Fire Safety Prevention Tips
Fire Safety Prevention and Preparedness Tips
Questions to ask yourself…..
- Do you have a properly installed smoke detector? When is the last time you tested it and changed the batteries?
- Do your children know what the alarm on your smoke detector sounds like?
- Do you have an escape plan? Have you practiced it with all members of your household?
- Do your younger household members know how to STOP, DROP, and ROLL?
- Do you have properly working fire extinguishers in your home and do you know how to use them?
Practices makes for a more prepared family. Although there is no way to predict how you will react during an emergency situation, one of the most important things you can do, especially for younger members of your home, is to practice how to handle a fire in your home.
Once the fire is over, it is difficult to pick up the pieces. If you were home when the fire began, you may have a lot of emotional ups and down. The last thing you should have to worry about is coordinating contractors to get your house back to its original state and get the fire, water and smoke damage repaired.
Here are a few tips for preventing fires at home:
Avoiding Electrical Outlet and Wiring Fires
Electrical fires account for about 24,000 residential fires every year. Some of the most common causes of these fires are due to everyday usage of power cords and electrical outlets. Here are a few ways you can reduce these electrical hazards.
- Avoid using outlet extenders or power strip bars that can overload electrical circuits
- Replace all frayed or damaged electrical cords
- Do not pinch or cover electrical cords with furniture or rugs
Kitchen fires are very common.
- Refrain from microwaving materials such as aluminum foil, Styrofoam or paper products
- Never leave pots or pans unattended on a hot stove
- Keep your stove top and oven clean. Built up grease and other residue can ignite when exposed to high temperatures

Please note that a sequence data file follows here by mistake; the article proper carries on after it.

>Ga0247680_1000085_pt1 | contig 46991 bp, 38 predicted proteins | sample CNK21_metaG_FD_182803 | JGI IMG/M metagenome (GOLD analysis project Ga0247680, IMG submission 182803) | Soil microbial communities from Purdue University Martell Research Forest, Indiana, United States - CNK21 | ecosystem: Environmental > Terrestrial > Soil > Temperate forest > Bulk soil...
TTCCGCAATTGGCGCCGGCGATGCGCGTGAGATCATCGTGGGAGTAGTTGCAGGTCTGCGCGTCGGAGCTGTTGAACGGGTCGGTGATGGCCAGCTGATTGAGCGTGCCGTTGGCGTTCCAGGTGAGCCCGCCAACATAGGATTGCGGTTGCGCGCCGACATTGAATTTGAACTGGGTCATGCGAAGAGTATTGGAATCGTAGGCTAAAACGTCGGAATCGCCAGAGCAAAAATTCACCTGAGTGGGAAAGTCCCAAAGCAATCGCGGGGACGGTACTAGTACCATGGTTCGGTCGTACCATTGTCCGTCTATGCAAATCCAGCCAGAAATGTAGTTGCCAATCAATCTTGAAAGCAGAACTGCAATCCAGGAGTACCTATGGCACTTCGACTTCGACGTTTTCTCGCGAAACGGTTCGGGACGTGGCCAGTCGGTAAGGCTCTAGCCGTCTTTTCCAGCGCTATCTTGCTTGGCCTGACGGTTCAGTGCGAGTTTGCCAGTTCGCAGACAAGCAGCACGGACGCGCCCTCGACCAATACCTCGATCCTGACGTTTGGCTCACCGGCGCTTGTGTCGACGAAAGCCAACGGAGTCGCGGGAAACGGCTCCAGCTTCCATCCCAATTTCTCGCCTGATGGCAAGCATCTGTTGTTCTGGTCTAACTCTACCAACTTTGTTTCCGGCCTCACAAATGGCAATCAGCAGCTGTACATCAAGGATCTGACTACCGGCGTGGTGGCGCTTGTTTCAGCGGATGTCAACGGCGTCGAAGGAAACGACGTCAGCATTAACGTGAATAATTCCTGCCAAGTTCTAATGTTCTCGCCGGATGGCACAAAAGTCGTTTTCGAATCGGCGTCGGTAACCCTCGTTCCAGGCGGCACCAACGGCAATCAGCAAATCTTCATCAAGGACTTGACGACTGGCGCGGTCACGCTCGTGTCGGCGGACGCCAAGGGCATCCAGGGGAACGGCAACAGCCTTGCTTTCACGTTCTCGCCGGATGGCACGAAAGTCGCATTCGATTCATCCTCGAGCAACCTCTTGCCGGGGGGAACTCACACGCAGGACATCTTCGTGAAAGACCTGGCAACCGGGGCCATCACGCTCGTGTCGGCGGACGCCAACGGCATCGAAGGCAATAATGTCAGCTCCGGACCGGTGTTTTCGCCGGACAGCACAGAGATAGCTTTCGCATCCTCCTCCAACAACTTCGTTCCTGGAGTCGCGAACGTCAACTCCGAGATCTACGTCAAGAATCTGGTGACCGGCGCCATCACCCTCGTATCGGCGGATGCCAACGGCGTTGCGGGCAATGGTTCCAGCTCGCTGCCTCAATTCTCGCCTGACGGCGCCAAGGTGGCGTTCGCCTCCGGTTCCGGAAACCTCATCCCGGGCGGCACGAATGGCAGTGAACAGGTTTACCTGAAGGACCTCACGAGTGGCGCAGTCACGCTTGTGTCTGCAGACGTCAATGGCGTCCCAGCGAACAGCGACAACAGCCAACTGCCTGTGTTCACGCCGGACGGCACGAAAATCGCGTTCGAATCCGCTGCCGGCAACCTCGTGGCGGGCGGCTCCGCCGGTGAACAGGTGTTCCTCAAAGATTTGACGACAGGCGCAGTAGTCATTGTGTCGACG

How to Prevent Appliance Fires
Home structure fires are often the result of common household appliances. Every year, dishwashers, dryers, microwaves, refrigerators and toasters can become a fire hazard. Make sure to inspect and maintain your appliances to minimize the risk of fire.
- Remove lint from your dryer after each use
- Avoid using portable heaters and keep them clear of any materials such as curtains or blanket
- Have your heating system, chimney and fireplace serviced regularly. Be sure to never burn cardboard boxes or wrapping paper in your fireplace
Fire Prevention in the Garage and Outdoors
Our yards and outdoor spaces are often extensions of our living spaces. Hosting summer parties or barbecues and sitting around the fire on cold, winter nights are a lot of fun. And they are great ways to spend quality time with family and friends. But, hosting outdoor events can also increase the risk of property fires. Make sure to take the following precautions to fully enjoy your outdoor space.
- Properly prepare the area surrounding your backyard fire pit by raking the area and keeping it clear of any debris
- Be sure to properly extinguish any smoldering materials. Smoldering materials can burn for days before igniting a fire
- Avoid garage fires by storing oil, gas, paints and varnishes in a shed away from your home
How to Stay Safe in Case of a Fire
- Install smoke alarms inside all bedrooms and outside any sleeping areas
- Test smoke and carbon monoxide detectors each month and replace the device’s batteries if they’re not working
- Create a fire escape plan with all family members and practice the plan at least twice a year
- In case of fire, get out and call for help. Never go back inside!
We suggest having two escape plans from every room. This is important in the event that one escape route becomes unavailable due to the path of the fire. It’s also very important to practice fire drills at least twice a year, especially with small children. This ensures they know what to do in the event of an emergency.
Remember, when it comes to fire safety, every second counts. Know the risks, eliminate unnecessary hazards and educate your family with escape planning. There are many ways to reduce the chances of having a deadly fire in your home. But, you should always have a fire escape plan in place. Never underestimate the power of preparedness when it comes to safety.